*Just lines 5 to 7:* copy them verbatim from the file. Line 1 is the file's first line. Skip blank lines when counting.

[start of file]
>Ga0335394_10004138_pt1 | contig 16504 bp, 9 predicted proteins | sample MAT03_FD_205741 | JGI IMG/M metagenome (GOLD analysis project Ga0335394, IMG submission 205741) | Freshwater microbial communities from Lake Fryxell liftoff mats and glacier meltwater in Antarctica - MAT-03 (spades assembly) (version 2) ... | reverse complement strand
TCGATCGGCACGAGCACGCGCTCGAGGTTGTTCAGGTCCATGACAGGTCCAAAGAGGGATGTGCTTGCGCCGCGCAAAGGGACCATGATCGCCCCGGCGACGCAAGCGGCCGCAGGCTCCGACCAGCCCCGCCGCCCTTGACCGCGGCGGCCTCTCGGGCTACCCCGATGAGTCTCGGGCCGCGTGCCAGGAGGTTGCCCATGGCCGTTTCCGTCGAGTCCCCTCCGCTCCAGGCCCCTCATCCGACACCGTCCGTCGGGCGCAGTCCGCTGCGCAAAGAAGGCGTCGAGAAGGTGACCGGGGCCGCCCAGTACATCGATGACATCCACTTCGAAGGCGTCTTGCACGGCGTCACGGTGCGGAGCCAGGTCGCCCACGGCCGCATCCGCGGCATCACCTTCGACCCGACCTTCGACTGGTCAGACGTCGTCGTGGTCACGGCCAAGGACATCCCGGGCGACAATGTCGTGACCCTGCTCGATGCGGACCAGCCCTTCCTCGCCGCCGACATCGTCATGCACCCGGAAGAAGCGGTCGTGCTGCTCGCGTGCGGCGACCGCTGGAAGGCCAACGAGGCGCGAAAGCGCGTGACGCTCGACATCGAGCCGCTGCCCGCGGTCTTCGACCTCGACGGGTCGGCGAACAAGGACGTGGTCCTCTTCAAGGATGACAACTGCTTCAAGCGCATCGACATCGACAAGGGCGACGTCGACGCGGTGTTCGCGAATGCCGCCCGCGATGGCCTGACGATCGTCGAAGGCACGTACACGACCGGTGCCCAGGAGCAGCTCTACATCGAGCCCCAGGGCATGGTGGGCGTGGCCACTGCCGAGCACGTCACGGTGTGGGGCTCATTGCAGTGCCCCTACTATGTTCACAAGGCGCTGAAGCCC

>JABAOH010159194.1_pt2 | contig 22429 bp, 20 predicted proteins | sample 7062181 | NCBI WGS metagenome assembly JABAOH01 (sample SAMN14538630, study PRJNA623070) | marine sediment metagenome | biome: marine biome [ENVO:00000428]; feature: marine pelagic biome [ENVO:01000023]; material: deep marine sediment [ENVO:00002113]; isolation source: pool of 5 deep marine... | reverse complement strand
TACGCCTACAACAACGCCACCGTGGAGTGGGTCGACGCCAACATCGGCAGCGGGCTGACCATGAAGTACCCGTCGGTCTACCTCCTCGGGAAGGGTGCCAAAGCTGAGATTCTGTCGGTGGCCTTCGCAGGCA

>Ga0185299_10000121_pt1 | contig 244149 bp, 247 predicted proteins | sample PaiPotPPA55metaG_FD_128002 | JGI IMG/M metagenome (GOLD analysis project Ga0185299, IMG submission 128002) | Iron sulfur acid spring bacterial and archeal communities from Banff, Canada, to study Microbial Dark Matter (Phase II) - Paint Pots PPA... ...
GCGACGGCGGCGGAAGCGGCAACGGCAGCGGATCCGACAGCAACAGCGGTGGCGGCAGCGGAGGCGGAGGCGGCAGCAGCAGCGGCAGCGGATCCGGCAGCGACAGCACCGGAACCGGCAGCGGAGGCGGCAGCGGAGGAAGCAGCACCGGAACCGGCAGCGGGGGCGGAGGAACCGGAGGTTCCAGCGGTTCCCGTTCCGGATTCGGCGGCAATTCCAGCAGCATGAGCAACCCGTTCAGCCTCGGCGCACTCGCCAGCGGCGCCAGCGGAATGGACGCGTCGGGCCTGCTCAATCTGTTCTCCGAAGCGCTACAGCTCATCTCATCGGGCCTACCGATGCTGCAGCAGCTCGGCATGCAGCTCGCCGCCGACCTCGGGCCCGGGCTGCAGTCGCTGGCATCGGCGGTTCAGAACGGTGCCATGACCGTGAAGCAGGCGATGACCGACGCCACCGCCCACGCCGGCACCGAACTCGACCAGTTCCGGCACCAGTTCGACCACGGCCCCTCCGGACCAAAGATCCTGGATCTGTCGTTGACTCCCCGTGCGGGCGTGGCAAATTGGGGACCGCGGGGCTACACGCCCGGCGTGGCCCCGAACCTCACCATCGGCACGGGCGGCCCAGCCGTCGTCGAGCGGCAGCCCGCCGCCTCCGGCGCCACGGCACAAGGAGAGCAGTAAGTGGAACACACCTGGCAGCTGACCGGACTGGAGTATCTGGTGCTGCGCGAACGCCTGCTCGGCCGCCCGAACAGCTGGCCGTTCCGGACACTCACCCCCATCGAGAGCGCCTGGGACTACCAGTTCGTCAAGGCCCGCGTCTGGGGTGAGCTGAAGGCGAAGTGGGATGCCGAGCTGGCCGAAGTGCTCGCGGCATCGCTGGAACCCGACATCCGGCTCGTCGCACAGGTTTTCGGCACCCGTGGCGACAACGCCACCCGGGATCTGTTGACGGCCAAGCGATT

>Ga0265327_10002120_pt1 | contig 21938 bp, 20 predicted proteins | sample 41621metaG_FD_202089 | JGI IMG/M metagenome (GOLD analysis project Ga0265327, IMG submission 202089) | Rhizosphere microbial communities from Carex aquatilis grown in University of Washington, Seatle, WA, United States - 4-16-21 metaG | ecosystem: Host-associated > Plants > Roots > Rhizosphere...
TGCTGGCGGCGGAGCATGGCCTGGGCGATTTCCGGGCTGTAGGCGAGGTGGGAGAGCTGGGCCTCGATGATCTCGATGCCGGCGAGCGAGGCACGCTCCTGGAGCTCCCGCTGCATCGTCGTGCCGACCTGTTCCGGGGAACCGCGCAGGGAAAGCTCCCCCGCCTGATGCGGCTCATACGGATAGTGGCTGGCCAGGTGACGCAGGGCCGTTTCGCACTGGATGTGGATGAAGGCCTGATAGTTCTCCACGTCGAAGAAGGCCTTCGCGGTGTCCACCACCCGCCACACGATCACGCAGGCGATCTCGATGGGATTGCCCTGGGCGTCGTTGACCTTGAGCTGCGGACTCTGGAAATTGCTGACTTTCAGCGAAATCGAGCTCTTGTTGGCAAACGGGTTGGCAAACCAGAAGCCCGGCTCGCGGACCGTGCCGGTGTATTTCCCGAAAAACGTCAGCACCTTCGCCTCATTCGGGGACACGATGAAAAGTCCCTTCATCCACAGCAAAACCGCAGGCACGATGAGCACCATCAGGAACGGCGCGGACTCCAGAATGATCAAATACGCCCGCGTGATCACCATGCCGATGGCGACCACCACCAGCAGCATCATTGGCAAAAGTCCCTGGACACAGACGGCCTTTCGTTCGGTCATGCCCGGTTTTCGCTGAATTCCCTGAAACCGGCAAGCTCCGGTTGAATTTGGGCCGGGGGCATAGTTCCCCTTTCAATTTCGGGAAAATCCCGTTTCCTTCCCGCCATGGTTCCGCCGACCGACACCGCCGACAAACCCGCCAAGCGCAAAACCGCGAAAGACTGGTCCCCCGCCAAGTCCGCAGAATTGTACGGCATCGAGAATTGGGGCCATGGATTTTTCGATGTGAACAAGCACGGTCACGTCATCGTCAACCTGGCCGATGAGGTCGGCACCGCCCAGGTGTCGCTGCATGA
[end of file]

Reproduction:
>Ga0185299_10000121_pt1 | contig 244149 bp, 247 predicted proteins | sample PaiPotPPA55metaG_FD_128002 | JGI IMG/M metagenome (GOLD analysis project Ga0185299, IMG submission 128002) | Iron sulfur acid spring bacterial and archeal communities from Banff, Canada, to study Microbial Dark Matter (Phase II) - Paint Pots PPA... ...
GCGACGGCGGCGGAAGCGGCAACGGCAGCGGATCCGACAGCAACAGCGGTGGCGGCAGCGGAGGCGGAGGCGGCAGCAGCAGCGGCAGCGGATCCGGCAGCGACAGCACCGGAACCGGCAGCGGAGGCGGCAGCGGAGGAAGCAGCACCGGAACCGGCAGCGGGGGCGGAGGAACCGGAGGTTCCAGCGGTTCCCGTTCCGGATTCGGCGGCAATTCCAGCAGCATGAGCAACCCGTTCAGCCTCGGCGCACTCGCCAGCGGCGCCAGCGGAATGGACGCGTCGGGCCTGCTCAATCTGTTCTCCGAAGCGCTACAGCTCATCTCATCGGGCCTACCGATGCTGCAGCAGCTCGGCATGCAGCTCGCCGCCGACCTCGGGCCCGGGCTGCAGTCGCTGGCATCGGCGGTTCAGAACGGTGCCATGACCGTGAAGCAGGCGATGACCGACGCCACCGCCCACGCCGGCACCGAACTCGACCAGTTCCGGCACCAGTTCGACCACGGCCCCTCCGGACCAAAGATCCTGGATCTGTCGTTGACTCCCCGTGCGGGCGTGGCAAATTGGGGACCGCGGGGCTACACGCCCGGCGTGGCCCCGAACCTCACCATCGGCACGGGCGGCCCAGCCGTCGTCGAGCGGCAGCCCGCCGCCTCCGGCGCCACGGCACAAGGAGAGCAGTAAGTGGAACACACCTGGCAGCTGACCGGACTGGAGTATCTGGTGCTGCGCGAACGCCTGCTCGGCCGCCCGAACAGCTGGCCGTTCCGGACACTCACCCCCATCGAGAGCGCCTGGGACTACCAGTTCGTCAAGGCCCGCGTCTGGGGTGAGCTGAAGGCGAAGTGGGATGCCGAGCTGGCCGAAGTGCTCGCGGCATCGCTGGAACCCGACATCCGGCTCGTCGCACAGGTTTTCGGCACCCGTGGCGACAACGCCACCCGGGATCTGTTGACGGCCAAGCGATT

>Ga0265327_10002120_pt1 | contig 21938 bp, 20 predicted proteins | sample 41621metaG_FD_202089 | JGI IMG/M metagenome (GOLD analysis project Ga0265327, IMG submission 202089) | Rhizosphere microbial communities from Carex aquatilis grown in University of Washington, Seatle, WA, United States - 4-16-21 metaG | ecosystem: Host-associated > Plants > Roots > Rhizosphere...